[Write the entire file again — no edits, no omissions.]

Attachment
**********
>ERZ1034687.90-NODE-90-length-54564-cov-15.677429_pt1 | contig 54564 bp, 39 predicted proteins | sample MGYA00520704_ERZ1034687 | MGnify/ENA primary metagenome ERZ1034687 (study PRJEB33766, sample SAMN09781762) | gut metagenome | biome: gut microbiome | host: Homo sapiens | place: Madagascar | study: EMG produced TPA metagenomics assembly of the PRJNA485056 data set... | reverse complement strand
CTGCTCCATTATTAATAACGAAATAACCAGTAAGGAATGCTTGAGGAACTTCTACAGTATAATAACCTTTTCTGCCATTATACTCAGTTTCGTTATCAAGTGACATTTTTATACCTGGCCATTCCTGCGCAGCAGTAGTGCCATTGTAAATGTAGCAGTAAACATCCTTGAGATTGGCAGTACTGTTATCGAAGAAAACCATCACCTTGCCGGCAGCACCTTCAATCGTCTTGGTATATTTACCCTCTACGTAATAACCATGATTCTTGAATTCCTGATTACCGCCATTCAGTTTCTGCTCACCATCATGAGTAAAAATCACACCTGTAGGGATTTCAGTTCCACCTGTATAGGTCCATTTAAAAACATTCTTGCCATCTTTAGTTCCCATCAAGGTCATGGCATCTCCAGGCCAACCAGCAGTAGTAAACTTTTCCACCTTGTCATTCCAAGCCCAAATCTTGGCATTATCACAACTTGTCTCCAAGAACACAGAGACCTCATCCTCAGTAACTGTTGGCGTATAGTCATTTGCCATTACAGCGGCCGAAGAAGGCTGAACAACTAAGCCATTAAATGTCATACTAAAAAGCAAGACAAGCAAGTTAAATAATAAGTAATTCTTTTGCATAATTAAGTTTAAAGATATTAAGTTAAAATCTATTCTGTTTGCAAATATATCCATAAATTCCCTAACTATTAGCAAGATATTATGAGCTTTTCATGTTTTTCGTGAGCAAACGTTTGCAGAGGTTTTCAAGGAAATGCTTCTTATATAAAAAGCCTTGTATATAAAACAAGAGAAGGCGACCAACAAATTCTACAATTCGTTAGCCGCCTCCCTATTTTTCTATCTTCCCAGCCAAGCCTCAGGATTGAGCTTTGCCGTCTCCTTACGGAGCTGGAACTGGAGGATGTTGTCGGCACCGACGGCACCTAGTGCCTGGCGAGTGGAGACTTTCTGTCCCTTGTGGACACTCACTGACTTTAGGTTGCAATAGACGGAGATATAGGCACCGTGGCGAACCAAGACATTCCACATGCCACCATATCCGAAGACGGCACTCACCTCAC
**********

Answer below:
>ERZ1034687.90-NODE-90-length-54564-cov-15.677429_pt1 | contig 54564 bp, 39 predicted proteins | sample MGYA00520704_ERZ1034687 | MGnify/ENA primary metagenome ERZ1034687 (study PRJEB33766, sample SAMN09781762) | gut metagenome | biome: gut microbiome | host: Homo sapiens | place: Madagascar | study: EMG produced TPA metagenomics assembly of the PRJNA485056 data set... | reverse complement strand
CTGCTCCATTATTAATAACGAAATAACCAGTAAGGAATGCTTGAGGAACTTCTACAGTATAATAACCTTTTCTGCCATTATACTCAGTTTCGTTATCAAGTGACATTTTTATACCTGGCCATTCCTGCGCAGCAGTAGTGCCATTGTAAATGTAGCAGTAAACATCCTTGAGATTGGCAGTACTGTTATCGAAGAAAACCATCACCTTGCCGGCAGCACCTTCAATCGTCTTGGTATATTTACCCTCTACGTAATAACCATGATTCTTGAATTCCTGATTACCGCCATTCAGTTTCTGCTCACCATCATGAGTAAAAATCACACCTGTAGGGATTTCAGTTCCACCTGTATAGGTCCATTTAAAAACATTCTTGCCATCTTTAGTTCCCATCAAGGTCATGGCATCTCCAGGCCAACCAGCAGTAGTAAACTTTTCCACCTTGTCATTCCAAGCCCAAATCTTGGCATTATCACAACTTGTCTCCAAGAACACAGAGACCTCATCCTCAGTAACTGTTGGCGTATAGTCATTTGCCATTACAGCGGCCGAAGAAGGCTGAACAACTAAGCCATTAAATGTCATACTAAAAAGCAAGACAAGCAAGTTAAATAATAAGTAATTCTTTTGCATAATTAAGTTTAAAGATATTAAGTTAAAATCTATTCTGTTTGCAAATATATCCATAAATTCCCTAACTATTAGCAAGATATTATGAGCTTTTCATGTTTTTCGTGAGCAAACGTTTGCAGAGGTTTTCAAGGAAATGCTTCTTATATAAAAAGCCTTGTATATAAAACAAGAGAAGGCGACCAACAAATTCTACAATTCGTTAGCCGCCTCCCTATTTTTCTATCTTCCCAGCCAAGCCTCAGGATTGAGCTTTGCCGTCTCCTTACGGAGCTGGAACTGGAGGATGTTGTCGGCACCGACGGCACCTAGTGCCTGGCGAGTGGAGACTTTCTGTCCCTTGTGGACACTCACTGACTTTAGGTTGCAATAGACGGAGATATAGGCACCGTGGCGAACCAAGACATTCCACATGCCACCATATCCGAAGACGGCACTCACCTCAC